The Acentropinae (= Nymphulinae) comprise about 700 species worldwide. The early stages are almost always aquatic. Acentropinae are supported as monophyletic by the presence of enlarged, chimney-like stigmata on abdominal segments 2 to 4 of the pupa.
References. Speidel 1984, 1998; Yoshiyasu 1985.
The Crambinae comprise 1987 species worldwide. The larvae are root feeders or stem borers, mostly on grasses. A few species are pests of sod grasses, maize, sugar cane, rice, and other Poaceae. The monophyly of the group is supported by the structure of the tympanal organs and the phallus attached medially to the juxta
References. Bleszynski 1965; Heppner 1991; Landry 1995
The Cybalomiinae comprise about 64 species in dry regions of southern Europe, Africa, Asia and Australia. So far as known, the larvae of most species feed on Cruciferae and Capparidaceae. The chaetosemata are absent. In males, the forewings have a fovea between R3+4 und R5 and the gnathos is distally strongly sclerotised, spatulate or triangular.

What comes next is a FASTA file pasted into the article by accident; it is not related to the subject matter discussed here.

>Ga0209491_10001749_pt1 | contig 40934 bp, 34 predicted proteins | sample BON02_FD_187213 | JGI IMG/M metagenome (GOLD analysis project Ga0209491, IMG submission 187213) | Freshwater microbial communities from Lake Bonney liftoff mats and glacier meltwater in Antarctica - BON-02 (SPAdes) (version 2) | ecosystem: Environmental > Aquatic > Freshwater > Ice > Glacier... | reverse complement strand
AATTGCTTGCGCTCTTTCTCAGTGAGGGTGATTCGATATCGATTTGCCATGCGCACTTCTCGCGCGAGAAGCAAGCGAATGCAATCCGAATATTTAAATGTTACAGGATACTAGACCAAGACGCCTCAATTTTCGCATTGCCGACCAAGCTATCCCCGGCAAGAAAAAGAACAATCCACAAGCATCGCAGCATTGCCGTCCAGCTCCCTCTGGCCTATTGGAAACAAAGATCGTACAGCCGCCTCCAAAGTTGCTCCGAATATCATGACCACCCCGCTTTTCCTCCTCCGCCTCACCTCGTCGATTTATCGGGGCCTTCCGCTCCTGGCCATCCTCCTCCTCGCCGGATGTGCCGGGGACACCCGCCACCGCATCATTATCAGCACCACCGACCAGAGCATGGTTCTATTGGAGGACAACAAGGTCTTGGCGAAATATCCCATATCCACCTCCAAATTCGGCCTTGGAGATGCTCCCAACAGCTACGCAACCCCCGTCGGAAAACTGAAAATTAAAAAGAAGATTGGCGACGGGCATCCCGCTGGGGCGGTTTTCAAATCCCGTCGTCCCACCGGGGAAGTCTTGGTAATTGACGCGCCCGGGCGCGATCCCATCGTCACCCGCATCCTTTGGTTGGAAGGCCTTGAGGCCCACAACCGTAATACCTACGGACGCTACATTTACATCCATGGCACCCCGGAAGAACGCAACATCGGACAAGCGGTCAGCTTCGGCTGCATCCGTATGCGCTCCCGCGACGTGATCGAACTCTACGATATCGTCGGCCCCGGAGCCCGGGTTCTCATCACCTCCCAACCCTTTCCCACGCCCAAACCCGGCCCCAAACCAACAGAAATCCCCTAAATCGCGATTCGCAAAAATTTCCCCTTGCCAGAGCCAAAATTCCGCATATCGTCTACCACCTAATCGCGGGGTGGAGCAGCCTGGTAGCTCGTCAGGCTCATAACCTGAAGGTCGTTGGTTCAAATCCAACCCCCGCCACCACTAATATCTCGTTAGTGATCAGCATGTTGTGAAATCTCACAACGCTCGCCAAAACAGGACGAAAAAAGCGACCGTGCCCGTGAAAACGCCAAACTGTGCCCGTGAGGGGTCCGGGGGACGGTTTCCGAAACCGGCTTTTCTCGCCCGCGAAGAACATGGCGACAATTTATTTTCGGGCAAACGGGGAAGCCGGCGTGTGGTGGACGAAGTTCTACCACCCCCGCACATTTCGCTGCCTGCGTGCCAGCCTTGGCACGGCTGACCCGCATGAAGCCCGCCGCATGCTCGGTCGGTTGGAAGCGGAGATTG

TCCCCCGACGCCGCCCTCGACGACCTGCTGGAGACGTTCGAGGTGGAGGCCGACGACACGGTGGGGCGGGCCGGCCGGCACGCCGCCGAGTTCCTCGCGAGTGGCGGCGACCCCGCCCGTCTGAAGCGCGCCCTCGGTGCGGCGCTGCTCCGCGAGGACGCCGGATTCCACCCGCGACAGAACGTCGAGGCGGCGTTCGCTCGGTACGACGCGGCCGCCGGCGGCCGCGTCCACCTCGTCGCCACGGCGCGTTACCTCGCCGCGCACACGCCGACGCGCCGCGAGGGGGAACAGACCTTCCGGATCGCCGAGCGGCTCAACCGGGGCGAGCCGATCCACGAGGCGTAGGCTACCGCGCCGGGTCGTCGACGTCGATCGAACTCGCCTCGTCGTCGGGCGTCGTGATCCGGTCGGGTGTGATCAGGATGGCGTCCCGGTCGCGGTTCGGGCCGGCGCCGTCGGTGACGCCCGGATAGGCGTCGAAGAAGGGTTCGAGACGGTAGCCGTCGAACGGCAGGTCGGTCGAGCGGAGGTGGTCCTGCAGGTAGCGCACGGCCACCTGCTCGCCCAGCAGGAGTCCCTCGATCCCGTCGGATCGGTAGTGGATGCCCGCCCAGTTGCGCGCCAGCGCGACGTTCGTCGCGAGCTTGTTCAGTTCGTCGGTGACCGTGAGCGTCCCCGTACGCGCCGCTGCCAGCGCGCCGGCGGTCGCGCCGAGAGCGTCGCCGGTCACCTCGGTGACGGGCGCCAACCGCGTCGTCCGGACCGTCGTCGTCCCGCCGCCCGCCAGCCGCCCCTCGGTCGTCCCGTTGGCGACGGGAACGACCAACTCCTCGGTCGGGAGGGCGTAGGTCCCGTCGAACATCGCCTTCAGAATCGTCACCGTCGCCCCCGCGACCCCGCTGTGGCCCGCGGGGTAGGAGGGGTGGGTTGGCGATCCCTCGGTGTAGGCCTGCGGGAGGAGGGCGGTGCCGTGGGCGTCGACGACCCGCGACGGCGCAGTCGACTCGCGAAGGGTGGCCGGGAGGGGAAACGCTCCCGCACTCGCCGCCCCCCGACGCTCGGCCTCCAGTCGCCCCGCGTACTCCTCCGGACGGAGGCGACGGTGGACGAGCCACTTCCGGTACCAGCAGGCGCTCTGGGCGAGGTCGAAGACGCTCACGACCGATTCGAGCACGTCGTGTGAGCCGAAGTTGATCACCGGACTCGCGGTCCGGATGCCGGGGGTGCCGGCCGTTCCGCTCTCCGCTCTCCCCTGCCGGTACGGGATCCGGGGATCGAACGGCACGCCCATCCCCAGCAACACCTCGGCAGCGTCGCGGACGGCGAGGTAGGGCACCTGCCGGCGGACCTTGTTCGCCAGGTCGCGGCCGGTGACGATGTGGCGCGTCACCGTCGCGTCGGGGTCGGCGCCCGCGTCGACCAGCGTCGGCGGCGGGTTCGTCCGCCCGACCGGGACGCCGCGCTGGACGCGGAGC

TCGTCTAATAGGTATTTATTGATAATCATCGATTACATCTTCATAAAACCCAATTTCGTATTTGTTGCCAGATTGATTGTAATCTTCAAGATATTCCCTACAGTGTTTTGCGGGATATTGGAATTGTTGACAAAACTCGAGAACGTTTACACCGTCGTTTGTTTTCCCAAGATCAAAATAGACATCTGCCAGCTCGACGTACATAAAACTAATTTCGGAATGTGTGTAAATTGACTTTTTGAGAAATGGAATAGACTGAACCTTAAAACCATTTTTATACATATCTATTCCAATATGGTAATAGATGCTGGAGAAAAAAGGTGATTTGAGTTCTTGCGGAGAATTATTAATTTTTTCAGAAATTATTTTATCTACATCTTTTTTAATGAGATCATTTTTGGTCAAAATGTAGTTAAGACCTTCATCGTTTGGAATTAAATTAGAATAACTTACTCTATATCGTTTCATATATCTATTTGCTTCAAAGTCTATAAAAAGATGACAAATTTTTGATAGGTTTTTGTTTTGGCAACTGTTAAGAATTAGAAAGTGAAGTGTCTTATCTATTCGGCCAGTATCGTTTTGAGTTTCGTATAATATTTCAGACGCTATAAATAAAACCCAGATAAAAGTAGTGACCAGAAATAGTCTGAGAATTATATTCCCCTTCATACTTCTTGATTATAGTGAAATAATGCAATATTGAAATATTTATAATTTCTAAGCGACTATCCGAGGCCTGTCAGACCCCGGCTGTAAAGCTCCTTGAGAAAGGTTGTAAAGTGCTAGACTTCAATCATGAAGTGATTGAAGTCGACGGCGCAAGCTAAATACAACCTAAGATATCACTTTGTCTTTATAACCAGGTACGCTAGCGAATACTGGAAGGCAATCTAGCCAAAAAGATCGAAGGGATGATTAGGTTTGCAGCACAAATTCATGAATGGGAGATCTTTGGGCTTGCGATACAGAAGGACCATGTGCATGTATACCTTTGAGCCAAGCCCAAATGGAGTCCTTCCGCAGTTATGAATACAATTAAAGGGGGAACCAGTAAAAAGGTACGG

References. Luquet & Minet 1982; Munroe & Solis 1999; Solis 2009.
The Glaphyriinae (= Evergestinae, Noordinae) comprise 326 species mainly in the New World, except Hellula undalis that is described from Italy, and is a pest of crucifers in the Old World and Hawaii. The male genitalia have an uncus, but the gnathos is much reduced or absent. The larvae feed as leaf folders on Cruciferae or Capparidaceae, miners in Opuntia stems and heads of Typha spp., case bearers on lichens, parasites on psychid caterpillars, and inquilines in nests of vespid wasps.
References. Munroe & Solis 1998; Regier et al. 2012.
The Heliothelinae are a small group with only 49 described species in the Old World. They are characterized by an inwardly directed spine in the female corpus bursae. There are two main groups in Heliothelinae. The Heliothelini are adapted to hot and dry environments; the moths are day flyers and have a noctuoid appearance. The Hoploscopini occur in lower altitudes of tropical mountain rain forests in the Oriental region and Queensland; the adults are nocturnal.